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Oscars 2015: Why Graham Moore feels kinship with Alan Turing

I’m not gay, the Oscar-winning ‘Imitation Game’ screenwriter says, “but I have my own things that make me feel different.”

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Screenwriter Graham Moore was anonymous until Sunday night, when he revealed in his Academy Awards acceptance speech (for Best Adapted Acreenplay for The Imitation Game) that he tried to commit suicide as a teenager because he didn’t feel like he fit in.

The speech went on to address teenagers who don’t feel like they have a place in the world. “Stay weird, stay different,” he urged them before asking them to pass on the same message when they are given the opportunity. The speech was both revealing and inspiring, and many considered it one the best moments of the evening. 

It was a moment Moore had been waiting for since he was a teenager.

“Like anyone else who grew up loving movies, I practiced my share of Oscar acceptance speeches in showers and in front of mirrors with combs over the years. And honestly, ever since I was a teenager that was what I wanted to talk about. I just didn’t think I would ever get an opportunity to do it,” he said, standing in the Governor’s Ball at the close of the Oscar ceremony. His eyes filled with tears, as he looked at his mother, who was his date for the night. “It was beautiful.”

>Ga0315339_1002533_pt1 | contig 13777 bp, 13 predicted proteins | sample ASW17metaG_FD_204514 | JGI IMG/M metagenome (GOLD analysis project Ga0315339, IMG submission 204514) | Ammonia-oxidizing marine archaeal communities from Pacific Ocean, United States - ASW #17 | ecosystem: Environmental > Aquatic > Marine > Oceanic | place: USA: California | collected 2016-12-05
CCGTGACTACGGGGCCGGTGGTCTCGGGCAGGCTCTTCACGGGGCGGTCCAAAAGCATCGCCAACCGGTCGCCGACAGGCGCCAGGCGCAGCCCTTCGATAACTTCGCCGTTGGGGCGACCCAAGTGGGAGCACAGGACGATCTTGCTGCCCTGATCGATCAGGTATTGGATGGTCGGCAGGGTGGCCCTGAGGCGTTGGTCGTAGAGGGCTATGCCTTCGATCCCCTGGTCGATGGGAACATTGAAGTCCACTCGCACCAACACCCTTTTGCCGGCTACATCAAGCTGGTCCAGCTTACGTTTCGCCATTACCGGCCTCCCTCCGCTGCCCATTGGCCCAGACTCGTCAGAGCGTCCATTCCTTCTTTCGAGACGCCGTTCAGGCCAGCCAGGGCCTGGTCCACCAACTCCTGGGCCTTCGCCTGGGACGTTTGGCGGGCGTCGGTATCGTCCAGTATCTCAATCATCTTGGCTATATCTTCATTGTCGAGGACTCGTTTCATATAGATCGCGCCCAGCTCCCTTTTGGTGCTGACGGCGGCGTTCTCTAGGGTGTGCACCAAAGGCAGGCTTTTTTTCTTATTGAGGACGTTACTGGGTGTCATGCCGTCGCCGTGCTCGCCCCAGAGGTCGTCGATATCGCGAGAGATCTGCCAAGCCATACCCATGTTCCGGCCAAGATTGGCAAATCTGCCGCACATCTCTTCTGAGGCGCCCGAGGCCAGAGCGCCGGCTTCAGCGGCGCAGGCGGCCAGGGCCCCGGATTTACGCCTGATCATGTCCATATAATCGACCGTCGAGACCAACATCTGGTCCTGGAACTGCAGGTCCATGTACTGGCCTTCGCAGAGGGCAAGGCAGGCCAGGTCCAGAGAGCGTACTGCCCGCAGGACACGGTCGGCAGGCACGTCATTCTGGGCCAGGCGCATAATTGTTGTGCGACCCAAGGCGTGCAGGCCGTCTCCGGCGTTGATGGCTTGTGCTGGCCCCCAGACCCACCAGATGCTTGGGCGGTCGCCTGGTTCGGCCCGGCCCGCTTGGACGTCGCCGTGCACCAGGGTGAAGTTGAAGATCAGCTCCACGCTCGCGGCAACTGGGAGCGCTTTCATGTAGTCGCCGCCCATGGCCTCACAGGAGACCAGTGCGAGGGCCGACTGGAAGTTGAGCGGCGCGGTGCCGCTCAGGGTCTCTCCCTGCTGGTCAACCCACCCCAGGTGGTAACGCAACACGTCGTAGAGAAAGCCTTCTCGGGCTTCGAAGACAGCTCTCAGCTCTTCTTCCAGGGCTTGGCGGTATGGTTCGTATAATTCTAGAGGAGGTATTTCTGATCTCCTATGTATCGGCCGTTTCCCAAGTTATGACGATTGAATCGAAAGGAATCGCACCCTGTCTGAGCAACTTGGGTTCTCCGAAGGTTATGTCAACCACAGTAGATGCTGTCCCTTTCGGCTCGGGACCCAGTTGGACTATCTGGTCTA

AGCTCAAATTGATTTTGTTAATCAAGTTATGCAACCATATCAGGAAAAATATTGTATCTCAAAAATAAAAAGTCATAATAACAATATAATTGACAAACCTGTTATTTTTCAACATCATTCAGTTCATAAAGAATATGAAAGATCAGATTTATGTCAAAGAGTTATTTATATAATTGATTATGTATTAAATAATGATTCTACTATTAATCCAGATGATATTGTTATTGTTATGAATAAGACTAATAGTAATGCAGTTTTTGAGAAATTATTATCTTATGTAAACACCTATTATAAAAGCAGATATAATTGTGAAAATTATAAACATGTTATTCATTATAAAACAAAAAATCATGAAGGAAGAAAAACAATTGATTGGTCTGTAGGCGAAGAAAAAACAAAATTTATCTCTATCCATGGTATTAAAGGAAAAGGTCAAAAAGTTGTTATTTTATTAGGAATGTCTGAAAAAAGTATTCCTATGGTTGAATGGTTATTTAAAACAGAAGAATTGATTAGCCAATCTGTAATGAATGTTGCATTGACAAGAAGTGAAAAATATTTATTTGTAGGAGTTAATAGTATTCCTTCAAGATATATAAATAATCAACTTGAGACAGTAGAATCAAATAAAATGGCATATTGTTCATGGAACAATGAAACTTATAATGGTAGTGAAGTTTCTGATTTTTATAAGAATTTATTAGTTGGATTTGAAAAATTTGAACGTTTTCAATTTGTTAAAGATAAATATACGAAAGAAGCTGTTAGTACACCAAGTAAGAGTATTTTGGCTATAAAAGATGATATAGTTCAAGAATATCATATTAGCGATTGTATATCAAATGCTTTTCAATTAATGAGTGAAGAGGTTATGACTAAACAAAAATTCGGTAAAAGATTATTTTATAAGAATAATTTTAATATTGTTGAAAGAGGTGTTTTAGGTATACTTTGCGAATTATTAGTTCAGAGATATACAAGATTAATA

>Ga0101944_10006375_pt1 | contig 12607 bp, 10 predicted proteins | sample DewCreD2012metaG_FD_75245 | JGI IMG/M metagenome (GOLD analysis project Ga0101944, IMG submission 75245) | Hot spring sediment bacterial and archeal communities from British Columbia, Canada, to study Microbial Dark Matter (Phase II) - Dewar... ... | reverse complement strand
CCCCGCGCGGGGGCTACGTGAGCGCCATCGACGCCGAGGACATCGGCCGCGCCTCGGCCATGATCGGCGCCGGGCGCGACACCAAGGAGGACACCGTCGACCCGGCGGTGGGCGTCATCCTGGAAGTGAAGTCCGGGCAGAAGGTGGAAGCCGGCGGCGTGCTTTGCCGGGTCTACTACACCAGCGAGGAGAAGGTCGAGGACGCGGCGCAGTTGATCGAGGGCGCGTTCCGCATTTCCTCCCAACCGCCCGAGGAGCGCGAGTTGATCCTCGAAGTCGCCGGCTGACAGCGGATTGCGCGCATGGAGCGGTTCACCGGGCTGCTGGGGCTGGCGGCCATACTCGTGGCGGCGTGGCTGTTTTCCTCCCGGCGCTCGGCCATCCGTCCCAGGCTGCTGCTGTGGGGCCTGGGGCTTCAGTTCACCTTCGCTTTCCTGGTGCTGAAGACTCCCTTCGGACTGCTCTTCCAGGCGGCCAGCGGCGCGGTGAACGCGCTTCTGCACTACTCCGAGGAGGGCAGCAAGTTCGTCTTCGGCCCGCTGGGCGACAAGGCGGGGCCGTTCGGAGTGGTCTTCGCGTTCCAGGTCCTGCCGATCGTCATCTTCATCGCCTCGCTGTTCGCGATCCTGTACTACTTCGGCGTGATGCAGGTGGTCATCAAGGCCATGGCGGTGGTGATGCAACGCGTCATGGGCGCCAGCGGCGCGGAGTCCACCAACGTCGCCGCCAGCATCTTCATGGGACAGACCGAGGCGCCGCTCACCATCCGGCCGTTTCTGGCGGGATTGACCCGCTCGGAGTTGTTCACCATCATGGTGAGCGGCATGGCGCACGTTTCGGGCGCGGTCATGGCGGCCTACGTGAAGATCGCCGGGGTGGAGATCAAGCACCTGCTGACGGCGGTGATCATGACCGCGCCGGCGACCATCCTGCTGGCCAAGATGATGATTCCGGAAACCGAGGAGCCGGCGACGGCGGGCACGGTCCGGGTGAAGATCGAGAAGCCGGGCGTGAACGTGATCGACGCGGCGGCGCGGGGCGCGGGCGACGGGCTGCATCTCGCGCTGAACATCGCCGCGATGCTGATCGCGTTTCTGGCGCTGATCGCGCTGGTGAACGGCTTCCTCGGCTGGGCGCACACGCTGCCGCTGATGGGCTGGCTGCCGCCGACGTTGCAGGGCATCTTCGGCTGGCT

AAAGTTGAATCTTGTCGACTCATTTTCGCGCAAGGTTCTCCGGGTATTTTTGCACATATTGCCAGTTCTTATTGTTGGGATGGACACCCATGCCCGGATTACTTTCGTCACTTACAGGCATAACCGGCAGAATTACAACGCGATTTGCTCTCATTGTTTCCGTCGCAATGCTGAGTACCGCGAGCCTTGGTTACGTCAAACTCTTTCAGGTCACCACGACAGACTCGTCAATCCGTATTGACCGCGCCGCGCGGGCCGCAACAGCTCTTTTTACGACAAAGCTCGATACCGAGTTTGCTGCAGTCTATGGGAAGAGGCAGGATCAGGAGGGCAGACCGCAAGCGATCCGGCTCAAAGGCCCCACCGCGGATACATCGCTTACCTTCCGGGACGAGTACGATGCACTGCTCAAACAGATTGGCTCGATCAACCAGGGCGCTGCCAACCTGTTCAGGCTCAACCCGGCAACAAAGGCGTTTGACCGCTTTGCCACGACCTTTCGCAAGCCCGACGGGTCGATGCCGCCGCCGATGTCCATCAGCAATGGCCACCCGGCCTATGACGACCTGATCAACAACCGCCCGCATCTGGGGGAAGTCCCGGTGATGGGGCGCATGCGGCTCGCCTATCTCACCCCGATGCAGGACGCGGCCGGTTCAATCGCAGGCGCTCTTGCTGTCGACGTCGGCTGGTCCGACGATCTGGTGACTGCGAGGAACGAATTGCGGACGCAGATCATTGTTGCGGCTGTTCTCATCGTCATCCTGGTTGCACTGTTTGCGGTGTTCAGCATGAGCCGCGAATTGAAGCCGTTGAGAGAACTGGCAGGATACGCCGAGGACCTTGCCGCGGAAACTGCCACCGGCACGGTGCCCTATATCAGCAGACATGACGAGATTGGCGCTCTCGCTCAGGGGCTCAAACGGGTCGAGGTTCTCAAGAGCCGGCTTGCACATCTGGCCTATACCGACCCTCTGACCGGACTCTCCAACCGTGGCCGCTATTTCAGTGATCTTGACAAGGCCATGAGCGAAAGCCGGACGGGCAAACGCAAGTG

“I’m so proud of him,” his mother added.

Moore admits to being “a weird kid” growing up, a computer nerd who went to space camp and looked at Alan Turing, the subject of The Imitation Game, as a “legend, a heroic figure” whom he found a kinship with. “Unlike Alan, I’m not the greatest genius of my generation. Unlike Alan, I’m also not gay, but I have my own things that make me feel different,” he said. “It’s always what drew me so much to Alan’s story—the outsider’s outsider, the guy who will never fit into his own time, but precisely because of that, was able to accomplish what he did.”

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